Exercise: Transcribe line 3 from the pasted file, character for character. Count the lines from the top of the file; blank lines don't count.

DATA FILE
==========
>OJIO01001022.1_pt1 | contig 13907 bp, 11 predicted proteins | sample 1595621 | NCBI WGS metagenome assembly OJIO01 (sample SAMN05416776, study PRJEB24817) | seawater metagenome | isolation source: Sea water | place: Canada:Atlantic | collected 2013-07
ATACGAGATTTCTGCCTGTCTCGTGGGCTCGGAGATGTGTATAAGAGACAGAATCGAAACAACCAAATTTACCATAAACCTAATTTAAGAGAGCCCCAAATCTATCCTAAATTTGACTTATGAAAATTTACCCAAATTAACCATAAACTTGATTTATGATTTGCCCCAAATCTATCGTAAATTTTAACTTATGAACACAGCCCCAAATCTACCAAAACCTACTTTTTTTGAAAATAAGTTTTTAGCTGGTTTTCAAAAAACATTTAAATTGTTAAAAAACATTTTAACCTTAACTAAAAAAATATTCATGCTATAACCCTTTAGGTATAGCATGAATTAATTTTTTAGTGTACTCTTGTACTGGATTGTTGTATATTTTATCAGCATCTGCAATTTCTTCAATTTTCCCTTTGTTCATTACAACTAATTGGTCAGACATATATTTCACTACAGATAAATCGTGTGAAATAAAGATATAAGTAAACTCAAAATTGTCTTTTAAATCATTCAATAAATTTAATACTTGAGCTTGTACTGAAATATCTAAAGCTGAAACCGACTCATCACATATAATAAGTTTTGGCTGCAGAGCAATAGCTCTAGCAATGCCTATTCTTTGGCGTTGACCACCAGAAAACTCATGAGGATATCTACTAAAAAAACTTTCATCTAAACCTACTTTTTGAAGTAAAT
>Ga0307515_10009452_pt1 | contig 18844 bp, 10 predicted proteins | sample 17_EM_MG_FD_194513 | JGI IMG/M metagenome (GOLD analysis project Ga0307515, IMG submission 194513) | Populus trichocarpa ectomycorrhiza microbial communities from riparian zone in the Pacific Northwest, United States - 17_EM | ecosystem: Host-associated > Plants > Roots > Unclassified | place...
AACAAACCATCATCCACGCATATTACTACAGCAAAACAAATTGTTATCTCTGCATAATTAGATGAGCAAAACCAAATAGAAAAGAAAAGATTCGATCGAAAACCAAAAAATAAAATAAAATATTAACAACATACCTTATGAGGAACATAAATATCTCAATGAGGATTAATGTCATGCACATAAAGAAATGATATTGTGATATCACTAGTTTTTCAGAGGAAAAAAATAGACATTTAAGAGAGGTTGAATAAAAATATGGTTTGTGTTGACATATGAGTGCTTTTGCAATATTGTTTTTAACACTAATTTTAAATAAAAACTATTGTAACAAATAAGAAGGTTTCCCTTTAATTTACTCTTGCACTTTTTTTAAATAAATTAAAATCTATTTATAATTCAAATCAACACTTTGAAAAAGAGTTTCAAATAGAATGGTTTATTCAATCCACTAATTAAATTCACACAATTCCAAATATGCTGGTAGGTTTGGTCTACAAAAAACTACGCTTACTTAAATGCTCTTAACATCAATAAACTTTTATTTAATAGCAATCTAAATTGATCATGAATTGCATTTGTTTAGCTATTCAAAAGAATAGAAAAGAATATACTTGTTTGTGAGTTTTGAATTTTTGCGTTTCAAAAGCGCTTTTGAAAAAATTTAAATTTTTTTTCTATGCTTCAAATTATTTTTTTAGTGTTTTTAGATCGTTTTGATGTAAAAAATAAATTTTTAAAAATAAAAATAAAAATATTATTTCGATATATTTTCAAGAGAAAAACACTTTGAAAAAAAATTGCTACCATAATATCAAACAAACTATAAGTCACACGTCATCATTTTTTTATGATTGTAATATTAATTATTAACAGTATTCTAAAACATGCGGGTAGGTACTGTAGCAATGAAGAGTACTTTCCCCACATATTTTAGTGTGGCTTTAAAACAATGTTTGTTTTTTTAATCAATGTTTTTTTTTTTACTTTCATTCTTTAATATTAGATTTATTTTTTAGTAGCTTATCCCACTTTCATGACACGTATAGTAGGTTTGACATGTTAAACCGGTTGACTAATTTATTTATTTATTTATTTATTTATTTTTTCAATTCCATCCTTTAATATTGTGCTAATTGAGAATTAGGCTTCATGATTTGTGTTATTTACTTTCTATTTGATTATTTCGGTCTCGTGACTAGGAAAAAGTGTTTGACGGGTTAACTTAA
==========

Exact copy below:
>Ga0307515_10009452_pt1 | contig 18844 bp, 10 predicted proteins | sample 17_EM_MG_FD_194513 | JGI IMG/M metagenome (GOLD analysis project Ga0307515, IMG submission 194513) | Populus trichocarpa ectomycorrhiza microbial communities from riparian zone in the Pacific Northwest, United States - 17_EM | ecosystem: Host-associated > Plants > Roots > Unclassified | place...